Peak Ski Season - When is it?
Most families likely make some attempt to avoid peak season at ski resorts, and for good reason. Peak season is
always more expensive than the shoulder or off-peak season, and peak season has, well, peak crowds. There is
nothing worse than spending your time in a chairlift line when you know the skiing up on the mountain is
When is peak season? While it varies across the country, there are a few general rules to ensuring you are not
walking into the highest prices and worst crowds at a resort. The chart below shows what our research has found
to be typical peak / off-peak trends across the country. First, however, we'll explain a few of the key variables.
Certainty of Snow. Ski Resorts obviously want to charge as much as they can while the snow is good - that is
when they make enough money to keep the resort open. On the other hand, they want to salvage what they can
from the shoulder seasons - late fall and the mud season in the spring. It is handy to know your resorts to take
advantage of these offers, as some have reputations to being better early/late season resorts than others.
A-Basin and Snowbird are two that are known for long seasons, including excellent season well past the peak
Holidays. Resorts don't need to discount anything during holidays. For most resorts in the West, the Christmas /
New Years week is one that will book full every year. President's Day and MLK Day are two other holidays when
resorts can typically expect business to peak. When demand is high, discounts are nowhere to be found. In
addition, you may encounter long minimum stays, such as seven nights.
Special Events. Some resorts host special events which cause them to take their lodging pricing to new levels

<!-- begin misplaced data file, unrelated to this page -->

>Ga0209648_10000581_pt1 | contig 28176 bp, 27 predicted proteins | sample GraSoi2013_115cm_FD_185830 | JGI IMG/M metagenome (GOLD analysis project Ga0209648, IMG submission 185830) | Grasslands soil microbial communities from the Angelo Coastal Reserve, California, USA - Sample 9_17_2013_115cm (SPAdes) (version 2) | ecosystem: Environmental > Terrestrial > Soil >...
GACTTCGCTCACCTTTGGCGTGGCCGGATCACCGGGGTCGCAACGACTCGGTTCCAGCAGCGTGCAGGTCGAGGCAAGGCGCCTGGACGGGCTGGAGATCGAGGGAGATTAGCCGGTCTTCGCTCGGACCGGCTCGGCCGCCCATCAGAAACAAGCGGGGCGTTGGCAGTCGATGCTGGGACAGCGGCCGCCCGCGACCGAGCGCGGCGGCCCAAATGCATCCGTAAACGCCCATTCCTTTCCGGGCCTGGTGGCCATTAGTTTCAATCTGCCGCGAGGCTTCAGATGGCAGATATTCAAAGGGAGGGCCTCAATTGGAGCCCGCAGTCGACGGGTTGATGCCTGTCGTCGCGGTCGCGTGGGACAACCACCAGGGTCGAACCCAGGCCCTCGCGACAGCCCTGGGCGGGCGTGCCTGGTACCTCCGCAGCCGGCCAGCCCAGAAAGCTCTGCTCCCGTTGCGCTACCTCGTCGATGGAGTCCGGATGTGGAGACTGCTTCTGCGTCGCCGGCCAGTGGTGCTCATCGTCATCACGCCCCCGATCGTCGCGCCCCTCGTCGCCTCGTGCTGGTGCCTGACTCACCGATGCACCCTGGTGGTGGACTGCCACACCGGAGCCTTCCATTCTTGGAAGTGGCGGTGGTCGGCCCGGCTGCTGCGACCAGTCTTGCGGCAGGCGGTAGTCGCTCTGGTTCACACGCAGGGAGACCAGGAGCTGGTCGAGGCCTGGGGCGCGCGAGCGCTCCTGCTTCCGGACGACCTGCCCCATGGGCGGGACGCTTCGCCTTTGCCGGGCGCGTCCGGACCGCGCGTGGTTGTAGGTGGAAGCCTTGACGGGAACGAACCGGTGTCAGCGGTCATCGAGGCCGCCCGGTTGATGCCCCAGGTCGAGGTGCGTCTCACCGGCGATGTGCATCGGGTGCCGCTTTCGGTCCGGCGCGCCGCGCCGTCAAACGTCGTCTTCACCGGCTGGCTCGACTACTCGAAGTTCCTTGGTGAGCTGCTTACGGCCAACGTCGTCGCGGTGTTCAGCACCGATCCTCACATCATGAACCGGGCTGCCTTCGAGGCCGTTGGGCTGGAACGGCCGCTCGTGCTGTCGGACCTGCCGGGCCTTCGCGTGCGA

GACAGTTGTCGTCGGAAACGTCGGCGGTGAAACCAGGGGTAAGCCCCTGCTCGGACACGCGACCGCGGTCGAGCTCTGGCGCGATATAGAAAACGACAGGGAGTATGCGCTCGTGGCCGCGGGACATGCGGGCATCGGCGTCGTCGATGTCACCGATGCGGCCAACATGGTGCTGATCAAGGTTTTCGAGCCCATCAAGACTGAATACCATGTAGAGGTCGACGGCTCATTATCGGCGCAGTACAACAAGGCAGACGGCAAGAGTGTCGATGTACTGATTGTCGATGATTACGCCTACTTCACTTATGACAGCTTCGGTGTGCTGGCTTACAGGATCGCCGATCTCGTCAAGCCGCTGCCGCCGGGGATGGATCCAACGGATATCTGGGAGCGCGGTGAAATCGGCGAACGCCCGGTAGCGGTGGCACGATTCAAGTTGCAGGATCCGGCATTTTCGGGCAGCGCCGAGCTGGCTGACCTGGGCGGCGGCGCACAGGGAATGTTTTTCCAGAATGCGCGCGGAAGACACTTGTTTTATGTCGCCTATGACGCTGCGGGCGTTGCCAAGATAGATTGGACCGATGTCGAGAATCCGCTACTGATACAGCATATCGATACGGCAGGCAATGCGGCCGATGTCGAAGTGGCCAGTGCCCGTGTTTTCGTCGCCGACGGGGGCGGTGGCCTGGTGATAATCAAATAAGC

and not offer discounts temporarily. The best such example is the Sundance Film Festival in Utah. The Utah
resorts really don't need to break their prices at all during this week, so they don't. It is hard to blame them,
knowing they'll make a very handsome profit from the investments they've made in lodging, shopping, and dining
during that time.
With that, here is our analysis of how lodging prices at major Rockies resorts ebb and flow over the course of a
year. This is based on spot-sampling eight major, well-known resorts for the upcoming ski season.
This chart is based on what you can expect to pay for lodging in the mountain season by month, as a
percentage of the average annual price of the same lodging. You'll see there are bargains to be had in the
summer and fall when crowds are away but great outdoor activities such as hiking or kayaking are the
focus. The price skyrockets for the holidays (our sample was for the week after Christmas -- much of
December still has November pricing), remains high in the Jan, Feb, and Mar timeframe, and begins to trail
off after March.
The conclusions? Avoid the holidays. If it snows early, try to get late fall rates at your favorite resorts, or
consider an early April trip to a location known for great late-season snow. Best of all, get to know the
specific peak / off-peak pricing at your favorite resort and understand what that means for good skiing